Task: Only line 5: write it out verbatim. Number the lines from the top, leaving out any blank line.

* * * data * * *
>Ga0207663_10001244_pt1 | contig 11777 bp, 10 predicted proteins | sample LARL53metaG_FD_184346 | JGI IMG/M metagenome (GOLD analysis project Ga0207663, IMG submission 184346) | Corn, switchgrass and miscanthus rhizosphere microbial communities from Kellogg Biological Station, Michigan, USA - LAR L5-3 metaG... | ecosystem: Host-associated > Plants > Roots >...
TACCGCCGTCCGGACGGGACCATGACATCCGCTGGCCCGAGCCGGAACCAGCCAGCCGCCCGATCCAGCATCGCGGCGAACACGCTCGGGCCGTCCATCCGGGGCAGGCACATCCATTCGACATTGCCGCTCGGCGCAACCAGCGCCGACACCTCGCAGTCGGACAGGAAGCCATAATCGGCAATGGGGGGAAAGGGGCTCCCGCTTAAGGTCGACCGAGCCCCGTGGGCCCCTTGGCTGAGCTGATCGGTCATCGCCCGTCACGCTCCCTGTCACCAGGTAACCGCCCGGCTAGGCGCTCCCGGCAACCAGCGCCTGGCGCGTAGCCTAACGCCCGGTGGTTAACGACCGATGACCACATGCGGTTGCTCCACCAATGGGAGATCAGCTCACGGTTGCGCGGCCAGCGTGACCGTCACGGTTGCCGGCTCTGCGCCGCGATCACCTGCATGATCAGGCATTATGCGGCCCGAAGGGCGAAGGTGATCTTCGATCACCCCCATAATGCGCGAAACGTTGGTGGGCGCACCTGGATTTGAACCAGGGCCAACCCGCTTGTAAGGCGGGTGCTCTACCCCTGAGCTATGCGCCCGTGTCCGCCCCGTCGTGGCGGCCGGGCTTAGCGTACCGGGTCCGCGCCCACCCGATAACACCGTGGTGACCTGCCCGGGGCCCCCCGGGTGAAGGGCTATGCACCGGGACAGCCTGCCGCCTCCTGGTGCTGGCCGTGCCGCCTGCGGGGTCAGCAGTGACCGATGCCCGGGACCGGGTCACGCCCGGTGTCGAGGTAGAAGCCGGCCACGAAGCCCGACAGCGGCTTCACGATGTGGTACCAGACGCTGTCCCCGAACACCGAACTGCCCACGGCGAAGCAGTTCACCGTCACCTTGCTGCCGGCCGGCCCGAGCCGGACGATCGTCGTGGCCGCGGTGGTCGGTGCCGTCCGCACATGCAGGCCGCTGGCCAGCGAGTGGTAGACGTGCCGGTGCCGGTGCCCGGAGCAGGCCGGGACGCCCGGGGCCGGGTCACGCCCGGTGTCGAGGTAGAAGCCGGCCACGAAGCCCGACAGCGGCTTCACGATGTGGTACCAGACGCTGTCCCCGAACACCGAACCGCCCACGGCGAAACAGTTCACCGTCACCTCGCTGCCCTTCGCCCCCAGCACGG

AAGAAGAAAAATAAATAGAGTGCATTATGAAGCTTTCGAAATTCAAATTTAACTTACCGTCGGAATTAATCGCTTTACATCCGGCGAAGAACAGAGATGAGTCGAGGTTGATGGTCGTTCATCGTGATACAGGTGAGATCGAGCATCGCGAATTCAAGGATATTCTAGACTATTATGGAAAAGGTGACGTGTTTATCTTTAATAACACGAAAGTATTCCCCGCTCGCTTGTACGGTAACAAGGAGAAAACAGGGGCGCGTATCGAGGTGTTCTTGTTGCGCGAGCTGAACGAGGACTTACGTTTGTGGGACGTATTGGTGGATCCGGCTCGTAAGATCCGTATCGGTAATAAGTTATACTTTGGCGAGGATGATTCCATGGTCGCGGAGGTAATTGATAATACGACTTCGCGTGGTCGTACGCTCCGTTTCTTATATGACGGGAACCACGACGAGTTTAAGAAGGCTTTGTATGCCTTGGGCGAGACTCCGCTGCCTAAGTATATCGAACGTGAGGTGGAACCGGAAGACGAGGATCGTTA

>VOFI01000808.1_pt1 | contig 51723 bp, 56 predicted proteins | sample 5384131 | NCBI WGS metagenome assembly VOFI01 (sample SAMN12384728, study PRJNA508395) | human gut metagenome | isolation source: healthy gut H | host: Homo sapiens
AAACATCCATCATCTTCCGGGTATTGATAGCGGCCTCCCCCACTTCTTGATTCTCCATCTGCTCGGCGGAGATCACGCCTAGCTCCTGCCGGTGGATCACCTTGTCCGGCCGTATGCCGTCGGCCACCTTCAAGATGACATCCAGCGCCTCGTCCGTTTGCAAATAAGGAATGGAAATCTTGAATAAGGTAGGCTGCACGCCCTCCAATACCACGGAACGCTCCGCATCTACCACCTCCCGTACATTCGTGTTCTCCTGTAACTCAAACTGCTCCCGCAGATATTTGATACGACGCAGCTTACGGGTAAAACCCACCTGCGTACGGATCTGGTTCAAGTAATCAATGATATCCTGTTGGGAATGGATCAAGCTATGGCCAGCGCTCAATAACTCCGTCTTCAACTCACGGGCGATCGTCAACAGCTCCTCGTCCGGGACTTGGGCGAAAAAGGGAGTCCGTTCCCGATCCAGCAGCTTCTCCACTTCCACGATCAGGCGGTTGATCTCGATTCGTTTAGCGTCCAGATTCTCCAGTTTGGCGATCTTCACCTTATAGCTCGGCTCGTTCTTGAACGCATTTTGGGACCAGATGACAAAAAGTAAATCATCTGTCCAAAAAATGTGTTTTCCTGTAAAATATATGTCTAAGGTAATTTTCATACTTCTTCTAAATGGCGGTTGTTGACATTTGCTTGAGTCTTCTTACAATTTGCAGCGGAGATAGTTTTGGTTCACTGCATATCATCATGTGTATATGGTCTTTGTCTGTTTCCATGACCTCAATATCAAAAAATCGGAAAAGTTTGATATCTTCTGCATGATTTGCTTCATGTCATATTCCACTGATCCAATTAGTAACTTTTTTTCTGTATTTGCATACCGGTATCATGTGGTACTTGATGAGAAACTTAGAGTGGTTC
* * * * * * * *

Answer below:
AAACATCCATCATCTTCCGGGTATTGATAGCGGCCTCCCCCACTTCTTGATTCTCCATCTGCTCGGCGGAGATCACGCCTAGCTCCTGCCGGTGGATCACCTTGTCCGGCCGTATGCCGTCGGCCACCTTCAAGATGACATCCAGCGCCTCGTCCGTTTGCAAATAAGGAATGGAAATCTTGAATAAGGTAGGCTGCACGCCCTCCAATACCACGGAACGCTCCGCATCTACCACCTCCCGTACATTCGTGTTCTCCTGTAACTCAAACTGCTCCCGCAGATATTTGATACGACGCAGCTTACGGGTAAAACCCACCTGCGTACGGATCTGGTTCAAGTAATCAATGATATCCTGTTGGGAATGGATCAAGCTATGGCCAGCGCTCAATAACTCCGTCTTCAACTCACGGGCGATCGTCAACAGCTCCTCGTCCGGGACTTGGGCGAAAAAGGGAGTCCGTTCCCGATCCAGCAGCTTCTCCACTTCCACGATCAGGCGGTTGATCTCGATTCGTTTAGCGTCCAGATTCTCCAGTTTGGCGATCTTCACCTTATAGCTCGGCTCGTTCTTGAACGCATTTTGGGACCAGATGACAAAAAGTAAATCATCTGTCCAAAAAATGTGTTTTCCTGTAAAATATATGTCTAAGGTAATTTTCATACTTCTTCTAAATGGCGGTTGTTGACATTTGCTTGAGTCTTCTTACAATTTGCAGCGGAGATAGTTTTGGTTCACTGCATATCATCATGTGTATATGGTCTTTGTCTGTTTCCATGACCTCAATATCAAAAAATCGGAAAAGTTTGATATCTTCTGCATGATTTGCTTCATGTCATATTCCACTGATCCAATTAGTAACTTTTTTTCTGTATTTGCATACCGGTATCATGTGGTACTTGATGAGAAACTTAGAGTGGTTC